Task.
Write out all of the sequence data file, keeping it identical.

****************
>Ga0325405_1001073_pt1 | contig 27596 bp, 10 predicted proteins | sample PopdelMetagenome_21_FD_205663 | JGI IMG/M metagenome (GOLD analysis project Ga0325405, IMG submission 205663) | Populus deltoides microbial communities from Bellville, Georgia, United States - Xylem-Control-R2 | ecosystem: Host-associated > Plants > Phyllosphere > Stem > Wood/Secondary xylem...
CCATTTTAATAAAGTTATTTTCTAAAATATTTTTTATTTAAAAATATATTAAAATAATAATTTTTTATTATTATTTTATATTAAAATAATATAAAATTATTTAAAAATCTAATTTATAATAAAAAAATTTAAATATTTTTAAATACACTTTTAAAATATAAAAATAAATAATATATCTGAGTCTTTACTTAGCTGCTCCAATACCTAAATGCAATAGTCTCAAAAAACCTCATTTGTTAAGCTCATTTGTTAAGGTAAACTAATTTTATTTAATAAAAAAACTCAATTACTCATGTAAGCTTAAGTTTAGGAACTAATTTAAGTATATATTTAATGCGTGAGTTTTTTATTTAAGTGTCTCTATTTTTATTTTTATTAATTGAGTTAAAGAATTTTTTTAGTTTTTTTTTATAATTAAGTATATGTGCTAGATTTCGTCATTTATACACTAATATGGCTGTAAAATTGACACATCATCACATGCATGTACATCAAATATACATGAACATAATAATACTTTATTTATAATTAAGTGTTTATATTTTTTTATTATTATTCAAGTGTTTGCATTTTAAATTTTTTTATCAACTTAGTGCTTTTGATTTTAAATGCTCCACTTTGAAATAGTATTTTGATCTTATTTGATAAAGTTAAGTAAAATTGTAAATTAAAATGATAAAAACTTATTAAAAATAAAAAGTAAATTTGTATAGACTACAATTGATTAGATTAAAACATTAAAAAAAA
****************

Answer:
>Ga0325405_1001073_pt1 | contig 27596 bp, 10 predicted proteins | sample PopdelMetagenome_21_FD_205663 | JGI IMG/M metagenome (GOLD analysis project Ga0325405, IMG submission 205663) | Populus deltoides microbial communities from Bellville, Georgia, United States - Xylem-Control-R2 | ecosystem: Host-associated > Plants > Phyllosphere > Stem > Wood/Secondary xylem...
CCATTTTAATAAAGTTATTTTCTAAAATATTTTTTATTTAAAAATATATTAAAATAATAATTTTTTATTATTATTTTATATTAAAATAATATAAAATTATTTAAAAATCTAATTTATAATAAAAAAATTTAAATATTTTTAAATACACTTTTAAAATATAAAAATAAATAATATATCTGAGTCTTTACTTAGCTGCTCCAATACCTAAATGCAATAGTCTCAAAAAACCTCATTTGTTAAGCTCATTTGTTAAGGTAAACTAATTTTATTTAATAAAAAAACTCAATTACTCATGTAAGCTTAAGTTTAGGAACTAATTTAAGTATATATTTAATGCGTGAGTTTTTTATTTAAGTGTCTCTATTTTTATTTTTATTAATTGAGTTAAAGAATTTTTTTAGTTTTTTTTTATAATTAAGTATATGTGCTAGATTTCGTCATTTATACACTAATATGGCTGTAAAATTGACACATCATCACATGCATGTACATCAAATATACATGAACATAATAATACTTTATTTATAATTAAGTGTTTATATTTTTTTATTATTATTCAAGTGTTTGCATTTTAAATTTTTTTATCAACTTAGTGCTTTTGATTTTAAATGCTCCACTTTGAAATAGTATTTTGATCTTATTTGATAAAGTTAAGTAAAATTGTAAATTAAAATGATAAAAACTTATTAAAAATAAAAAGTAAATTTGTATAGACTACAATTGATTAGATTAAAACATTAAAAAAAA